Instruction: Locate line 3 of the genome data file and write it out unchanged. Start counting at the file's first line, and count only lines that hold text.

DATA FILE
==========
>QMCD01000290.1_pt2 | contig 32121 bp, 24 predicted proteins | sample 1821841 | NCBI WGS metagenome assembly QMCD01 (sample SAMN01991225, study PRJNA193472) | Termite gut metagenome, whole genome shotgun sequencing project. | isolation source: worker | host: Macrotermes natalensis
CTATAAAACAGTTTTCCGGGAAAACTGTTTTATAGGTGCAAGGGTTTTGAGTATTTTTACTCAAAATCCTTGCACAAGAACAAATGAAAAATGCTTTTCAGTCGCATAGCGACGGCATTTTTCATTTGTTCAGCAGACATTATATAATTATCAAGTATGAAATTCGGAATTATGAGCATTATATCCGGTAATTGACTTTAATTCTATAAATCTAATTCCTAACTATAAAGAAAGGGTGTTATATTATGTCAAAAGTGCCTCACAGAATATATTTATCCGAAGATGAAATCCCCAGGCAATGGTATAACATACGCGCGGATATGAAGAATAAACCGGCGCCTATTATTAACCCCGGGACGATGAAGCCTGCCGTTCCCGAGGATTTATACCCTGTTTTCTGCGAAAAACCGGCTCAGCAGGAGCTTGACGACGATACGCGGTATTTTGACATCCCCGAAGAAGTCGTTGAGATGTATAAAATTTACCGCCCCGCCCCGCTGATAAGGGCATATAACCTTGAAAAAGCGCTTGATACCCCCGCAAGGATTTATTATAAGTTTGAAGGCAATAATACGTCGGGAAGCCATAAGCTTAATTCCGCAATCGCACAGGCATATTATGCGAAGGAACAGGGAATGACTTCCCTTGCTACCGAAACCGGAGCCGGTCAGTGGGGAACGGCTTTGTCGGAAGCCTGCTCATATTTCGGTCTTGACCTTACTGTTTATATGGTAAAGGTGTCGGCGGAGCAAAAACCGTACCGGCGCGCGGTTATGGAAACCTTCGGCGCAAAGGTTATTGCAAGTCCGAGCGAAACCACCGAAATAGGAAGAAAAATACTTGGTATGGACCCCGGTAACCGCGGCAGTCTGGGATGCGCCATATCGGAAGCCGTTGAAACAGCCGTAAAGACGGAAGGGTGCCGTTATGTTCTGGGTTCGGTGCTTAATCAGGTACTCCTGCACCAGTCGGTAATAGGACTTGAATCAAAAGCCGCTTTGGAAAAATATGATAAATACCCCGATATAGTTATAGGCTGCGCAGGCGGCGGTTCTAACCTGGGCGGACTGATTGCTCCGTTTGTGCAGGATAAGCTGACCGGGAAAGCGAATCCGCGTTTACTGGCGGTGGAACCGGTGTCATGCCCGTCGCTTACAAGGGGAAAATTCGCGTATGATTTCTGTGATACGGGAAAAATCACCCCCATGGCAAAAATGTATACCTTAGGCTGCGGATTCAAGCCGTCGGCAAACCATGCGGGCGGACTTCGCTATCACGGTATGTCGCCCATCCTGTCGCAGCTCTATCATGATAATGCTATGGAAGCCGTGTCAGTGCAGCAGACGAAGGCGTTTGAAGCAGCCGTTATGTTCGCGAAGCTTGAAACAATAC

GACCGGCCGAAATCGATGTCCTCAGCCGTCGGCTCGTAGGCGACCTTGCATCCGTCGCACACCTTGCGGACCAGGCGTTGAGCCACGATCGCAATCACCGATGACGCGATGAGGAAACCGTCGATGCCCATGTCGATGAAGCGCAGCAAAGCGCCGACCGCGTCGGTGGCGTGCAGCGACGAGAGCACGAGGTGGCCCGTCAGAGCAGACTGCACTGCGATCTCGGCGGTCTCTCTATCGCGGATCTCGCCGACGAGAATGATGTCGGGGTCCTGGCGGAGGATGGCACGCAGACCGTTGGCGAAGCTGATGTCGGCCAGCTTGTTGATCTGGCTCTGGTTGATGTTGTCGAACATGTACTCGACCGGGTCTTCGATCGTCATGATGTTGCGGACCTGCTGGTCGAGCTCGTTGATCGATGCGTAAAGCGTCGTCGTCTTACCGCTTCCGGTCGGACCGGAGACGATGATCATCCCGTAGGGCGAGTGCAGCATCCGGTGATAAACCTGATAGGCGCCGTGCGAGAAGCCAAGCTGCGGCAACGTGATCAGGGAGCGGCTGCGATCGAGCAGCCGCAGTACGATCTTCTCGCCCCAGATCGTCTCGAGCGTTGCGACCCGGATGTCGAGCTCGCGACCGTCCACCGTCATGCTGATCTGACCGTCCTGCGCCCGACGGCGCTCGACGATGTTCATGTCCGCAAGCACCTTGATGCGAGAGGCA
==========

GACCGGCCGAAATCGATGTCCTCAGCCGTCGGCTCGTAGGCGACCTTGCATCCGTCGCACACCTTGCGGACCAGGCGTTGAGCCACGATCGCAATCACCGATGACGCGATGAGGAAACCGTCGATGCCCATGTCGATGAAGCGCAGCAAAGCGCCGACCGCGTCGGTGGCGTGCAGCGACGAGAGCACGAGGTGGCCCGTCAGAGCAGACTGCACTGCGATCTCGGCGGTCTCTCTATCGCGGATCTCGCCGACGAGAATGATGTCGGGGTCCTGGCGGAGGATGGCACGCAGACCGTTGGCGAAGCTGATGTCGGCCAGCTTGTTGATCTGGCTCTGGTTGATGTTGTCGAACATGTACTCGACCGGGTCTTCGATCGTCATGATGTTGCGGACCTGCTGGTCGAGCTCGTTGATCGATGCGTAAAGCGTCGTCGTCTTACCGCTTCCGGTCGGACCGGAGACGATGATCATCCCGTAGGGCGAGTGCAGCATCCGGTGATAAACCTGATAGGCGCCGTGCGAGAAGCCAAGCTGCGGCAACGTGATCAGGGAGCGGCTGCGATCGAGCAGCCGCAGTACGATCTTCTCGCCCCAGATCGTCTCGAGCGTTGCGACCCGGATGTCGAGCTCGCGACCGTCCACCGTCATGCTGATCTGACCGTCCTGCGCCCGACGGCGCTCGACGATGTTCATGTCCGCAAGCACCTTGATGCGAGAGGCA